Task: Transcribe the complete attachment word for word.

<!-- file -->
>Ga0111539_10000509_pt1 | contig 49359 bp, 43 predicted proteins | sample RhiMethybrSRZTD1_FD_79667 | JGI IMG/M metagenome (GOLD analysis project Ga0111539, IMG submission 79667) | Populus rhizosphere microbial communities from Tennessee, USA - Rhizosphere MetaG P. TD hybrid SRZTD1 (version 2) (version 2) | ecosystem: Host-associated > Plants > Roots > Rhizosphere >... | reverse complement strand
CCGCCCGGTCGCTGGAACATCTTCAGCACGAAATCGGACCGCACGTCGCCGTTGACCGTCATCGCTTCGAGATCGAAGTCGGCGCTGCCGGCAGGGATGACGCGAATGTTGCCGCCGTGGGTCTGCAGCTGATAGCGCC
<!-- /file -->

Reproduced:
>Ga0111539_10000509_pt1 | contig 49359 bp, 43 predicted proteins | sample RhiMethybrSRZTD1_FD_79667 | JGI IMG/M metagenome (GOLD analysis project Ga0111539, IMG submission 79667) | Populus rhizosphere microbial communities from Tennessee, USA - Rhizosphere MetaG P. TD hybrid SRZTD1 (version 2) (version 2) | ecosystem: Host-associated > Plants > Roots > Rhizosphere >... | reverse complement strand
CCGCCCGGTCGCTGGAACATCTTCAGCACGAAATCGGACCGCACGTCGCCGTTGACCGTCATCGCTTCGAGATCGAAGTCGGCGCTGCCGGCAGGGATGACGCGAATGTTGCCGCCGTGGGTCTGCAGCTGATAGCGCC